Students in rural areas are likely to have less access to T levels than those in cities, the CEO of the Institute for Apprenticeships and Technical Education has acknowledged.
Industry placements of at least 45 working days are a compulsory element of the flagship new technical qualifications, the first of which are due to be introduced in 2020.
But Sir Gerry Berragan told Tes that as a result of this, the number of T-level subjects available to students will be limited by the range of employers in the local vicinity which can offer work experience placements.
“I think there will definitely be some colleges that are going to be able to offer more T levels than others,” he said. “If you’re in a major conurbation with a whole mix of employers, you’re likely to be able to offer a wider range of T levels because you’ll have easier access to the work placements.
'Geographic by nature'
“That said, I have to say - and I’ve been up to some of these more remote places like Lincolnshire - those colleges are so tied into the local economy, they are so geared up to local employers, they may offer a narrower range of T levels, but the ones they offer will be good ones, because they already work with those employers… Because it’s geographic by nature, it will depend on what the employer situation in the local area.”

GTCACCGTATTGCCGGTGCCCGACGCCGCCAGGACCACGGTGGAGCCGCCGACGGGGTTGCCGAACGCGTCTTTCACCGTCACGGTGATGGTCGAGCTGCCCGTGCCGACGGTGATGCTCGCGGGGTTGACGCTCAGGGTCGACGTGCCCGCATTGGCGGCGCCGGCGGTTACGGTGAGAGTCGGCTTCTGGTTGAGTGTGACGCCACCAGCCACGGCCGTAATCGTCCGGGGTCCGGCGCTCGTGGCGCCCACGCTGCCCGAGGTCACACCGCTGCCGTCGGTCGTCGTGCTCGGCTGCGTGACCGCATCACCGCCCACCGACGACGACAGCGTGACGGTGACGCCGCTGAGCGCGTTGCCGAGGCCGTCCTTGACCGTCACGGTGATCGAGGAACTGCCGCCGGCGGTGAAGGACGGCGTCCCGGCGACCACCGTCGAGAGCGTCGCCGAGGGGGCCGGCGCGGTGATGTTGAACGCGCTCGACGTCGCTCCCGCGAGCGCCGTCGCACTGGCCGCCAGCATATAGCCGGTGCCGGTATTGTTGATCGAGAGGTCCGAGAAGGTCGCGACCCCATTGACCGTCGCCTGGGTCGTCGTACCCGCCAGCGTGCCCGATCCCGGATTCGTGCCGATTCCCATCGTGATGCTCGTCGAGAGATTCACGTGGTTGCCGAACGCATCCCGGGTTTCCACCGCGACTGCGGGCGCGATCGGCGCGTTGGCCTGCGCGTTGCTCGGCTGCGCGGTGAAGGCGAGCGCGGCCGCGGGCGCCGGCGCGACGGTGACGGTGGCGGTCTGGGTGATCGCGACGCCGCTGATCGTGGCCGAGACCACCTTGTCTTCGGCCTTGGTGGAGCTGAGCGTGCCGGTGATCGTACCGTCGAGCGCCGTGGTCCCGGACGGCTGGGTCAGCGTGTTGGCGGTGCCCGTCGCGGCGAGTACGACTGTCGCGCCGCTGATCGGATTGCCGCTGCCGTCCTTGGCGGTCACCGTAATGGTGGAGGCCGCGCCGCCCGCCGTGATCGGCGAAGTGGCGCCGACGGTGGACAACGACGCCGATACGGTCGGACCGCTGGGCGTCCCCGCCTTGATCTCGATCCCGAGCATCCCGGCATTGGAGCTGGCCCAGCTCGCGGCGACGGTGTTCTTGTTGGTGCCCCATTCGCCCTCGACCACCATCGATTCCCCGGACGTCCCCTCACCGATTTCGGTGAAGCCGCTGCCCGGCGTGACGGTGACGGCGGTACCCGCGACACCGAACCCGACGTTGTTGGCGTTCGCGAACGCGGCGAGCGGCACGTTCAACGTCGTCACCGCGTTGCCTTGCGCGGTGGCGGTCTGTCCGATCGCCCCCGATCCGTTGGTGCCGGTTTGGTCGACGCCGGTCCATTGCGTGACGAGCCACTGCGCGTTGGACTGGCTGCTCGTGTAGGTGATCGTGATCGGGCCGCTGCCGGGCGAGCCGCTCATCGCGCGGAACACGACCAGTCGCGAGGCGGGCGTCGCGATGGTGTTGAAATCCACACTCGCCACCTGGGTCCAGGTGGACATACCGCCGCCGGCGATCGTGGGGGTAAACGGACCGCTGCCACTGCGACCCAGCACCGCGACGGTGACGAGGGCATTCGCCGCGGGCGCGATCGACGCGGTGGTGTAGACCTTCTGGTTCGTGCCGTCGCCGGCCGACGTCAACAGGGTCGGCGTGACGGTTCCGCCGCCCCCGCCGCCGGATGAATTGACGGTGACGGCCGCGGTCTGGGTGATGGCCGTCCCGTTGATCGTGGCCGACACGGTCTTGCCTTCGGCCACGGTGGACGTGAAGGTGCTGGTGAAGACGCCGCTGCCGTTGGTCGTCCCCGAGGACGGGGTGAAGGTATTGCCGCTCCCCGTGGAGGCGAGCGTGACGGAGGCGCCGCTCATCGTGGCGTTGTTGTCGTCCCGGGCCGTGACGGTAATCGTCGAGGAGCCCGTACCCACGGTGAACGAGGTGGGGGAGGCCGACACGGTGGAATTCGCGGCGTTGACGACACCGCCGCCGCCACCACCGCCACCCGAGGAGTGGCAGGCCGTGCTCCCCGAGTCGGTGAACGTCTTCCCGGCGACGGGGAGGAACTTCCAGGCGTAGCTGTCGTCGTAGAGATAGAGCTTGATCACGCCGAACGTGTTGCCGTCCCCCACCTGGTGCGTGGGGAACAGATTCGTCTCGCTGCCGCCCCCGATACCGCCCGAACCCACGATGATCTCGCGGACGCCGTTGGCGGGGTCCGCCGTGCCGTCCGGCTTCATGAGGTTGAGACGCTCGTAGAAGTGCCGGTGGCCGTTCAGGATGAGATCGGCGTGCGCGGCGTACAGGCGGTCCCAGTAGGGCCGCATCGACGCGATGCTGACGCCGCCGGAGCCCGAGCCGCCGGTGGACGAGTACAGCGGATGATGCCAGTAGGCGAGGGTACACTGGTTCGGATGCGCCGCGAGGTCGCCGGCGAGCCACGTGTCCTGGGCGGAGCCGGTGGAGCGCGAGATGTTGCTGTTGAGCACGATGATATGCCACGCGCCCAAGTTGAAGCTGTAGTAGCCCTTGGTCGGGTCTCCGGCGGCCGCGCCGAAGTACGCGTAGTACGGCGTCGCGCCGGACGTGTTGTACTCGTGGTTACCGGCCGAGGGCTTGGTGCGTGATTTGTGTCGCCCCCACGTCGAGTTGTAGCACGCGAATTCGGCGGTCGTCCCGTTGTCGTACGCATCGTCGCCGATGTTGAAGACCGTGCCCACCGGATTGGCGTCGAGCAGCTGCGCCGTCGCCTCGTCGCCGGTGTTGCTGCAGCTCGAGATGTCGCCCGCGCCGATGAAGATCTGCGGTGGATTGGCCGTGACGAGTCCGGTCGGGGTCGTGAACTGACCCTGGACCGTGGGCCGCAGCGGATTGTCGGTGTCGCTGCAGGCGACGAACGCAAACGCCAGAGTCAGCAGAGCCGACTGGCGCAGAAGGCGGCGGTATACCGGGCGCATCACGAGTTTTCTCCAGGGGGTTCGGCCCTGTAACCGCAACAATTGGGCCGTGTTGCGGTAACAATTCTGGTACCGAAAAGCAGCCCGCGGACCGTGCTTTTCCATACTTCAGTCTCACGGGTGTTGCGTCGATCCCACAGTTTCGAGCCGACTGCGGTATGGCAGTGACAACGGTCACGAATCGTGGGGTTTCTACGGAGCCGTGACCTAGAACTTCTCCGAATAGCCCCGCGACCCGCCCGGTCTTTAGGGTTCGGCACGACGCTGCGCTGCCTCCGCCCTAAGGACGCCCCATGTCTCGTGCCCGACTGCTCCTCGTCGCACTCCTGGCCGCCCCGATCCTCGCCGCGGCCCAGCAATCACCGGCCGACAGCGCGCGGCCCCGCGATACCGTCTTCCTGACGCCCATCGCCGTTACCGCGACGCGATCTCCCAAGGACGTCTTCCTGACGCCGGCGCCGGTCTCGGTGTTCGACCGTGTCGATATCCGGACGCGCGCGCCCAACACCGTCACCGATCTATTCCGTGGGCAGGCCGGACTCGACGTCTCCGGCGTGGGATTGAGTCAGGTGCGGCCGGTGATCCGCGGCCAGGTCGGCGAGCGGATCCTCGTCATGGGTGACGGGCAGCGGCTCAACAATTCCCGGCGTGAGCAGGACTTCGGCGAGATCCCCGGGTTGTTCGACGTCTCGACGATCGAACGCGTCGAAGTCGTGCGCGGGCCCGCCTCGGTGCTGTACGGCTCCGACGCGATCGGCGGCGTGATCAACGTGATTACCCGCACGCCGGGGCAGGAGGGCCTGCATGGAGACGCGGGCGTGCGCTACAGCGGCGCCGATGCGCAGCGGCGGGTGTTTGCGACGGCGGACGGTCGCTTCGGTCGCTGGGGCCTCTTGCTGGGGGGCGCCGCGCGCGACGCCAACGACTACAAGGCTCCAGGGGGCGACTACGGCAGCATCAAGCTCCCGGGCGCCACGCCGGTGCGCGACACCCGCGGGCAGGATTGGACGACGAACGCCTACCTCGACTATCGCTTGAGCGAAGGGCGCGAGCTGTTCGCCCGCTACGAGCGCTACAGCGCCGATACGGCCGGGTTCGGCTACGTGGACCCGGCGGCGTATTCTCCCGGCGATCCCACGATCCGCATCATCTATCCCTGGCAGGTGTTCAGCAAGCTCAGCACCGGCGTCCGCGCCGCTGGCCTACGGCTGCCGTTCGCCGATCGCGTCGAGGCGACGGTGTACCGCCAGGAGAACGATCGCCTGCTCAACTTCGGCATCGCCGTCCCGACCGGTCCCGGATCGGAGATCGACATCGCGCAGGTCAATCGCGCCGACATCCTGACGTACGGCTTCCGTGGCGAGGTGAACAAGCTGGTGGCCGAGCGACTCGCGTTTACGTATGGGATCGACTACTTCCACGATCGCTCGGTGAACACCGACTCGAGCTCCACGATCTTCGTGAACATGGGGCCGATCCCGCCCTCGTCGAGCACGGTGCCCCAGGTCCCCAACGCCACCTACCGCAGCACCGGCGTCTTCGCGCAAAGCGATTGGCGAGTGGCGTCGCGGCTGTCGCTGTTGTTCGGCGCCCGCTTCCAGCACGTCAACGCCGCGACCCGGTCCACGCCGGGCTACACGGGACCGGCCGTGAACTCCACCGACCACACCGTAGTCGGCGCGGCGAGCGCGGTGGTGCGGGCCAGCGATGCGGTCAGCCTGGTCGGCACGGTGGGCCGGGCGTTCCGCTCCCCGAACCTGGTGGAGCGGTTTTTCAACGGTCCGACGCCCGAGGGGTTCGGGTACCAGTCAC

While rolling out the full suite of T-level subjects is set to take four years, Sir Gerry said it would “probably be 10 years before you see an accurate reflection of what the demand is like for these things.”
At the Employment and Skills Convention in July 218, it emerged that the Department for Environment, Food and Rural Affairs had been asked to help resolve the issue of how to offer placements for students living in rural areas.
T levels 'bang on track'
In May 2018, education secretary Damian Hinds rejected a one-year delay to the implementation of the new T-level qualifications put forward by the Department for Education’s permanent secretary Jonathan Slater.
Sir Gerry said that while the timescale was a “challenge”, the process was currently “bang on track”.
“I think everyone recognises that it’s going to be a challenge, and the timescale for wave 1 is tight,” he said. “But we’re bang on track. There’s still plenty to do, but at this stage in the game it’s looking good.”
Invitation to tender
The winners of the tendering process for running the first wave of T levels are due to be informed this week, with a formal announcement expected later this month.
The invitation for tender for the second wave of subjects is expected to be published in “late March or early April”, Sir Gerry added, “with a view to awarding the contracts in September”.
The Institute for Apprenticeships last week saw its remit expand to incorporate technical education. Sir Gerry told Tes that its workforce had expanded from 86 people last summer to nearly 150, and would continue to grow to around 200 by the end of 2019. The staff will be split across the institute’s offices in London and Coventry.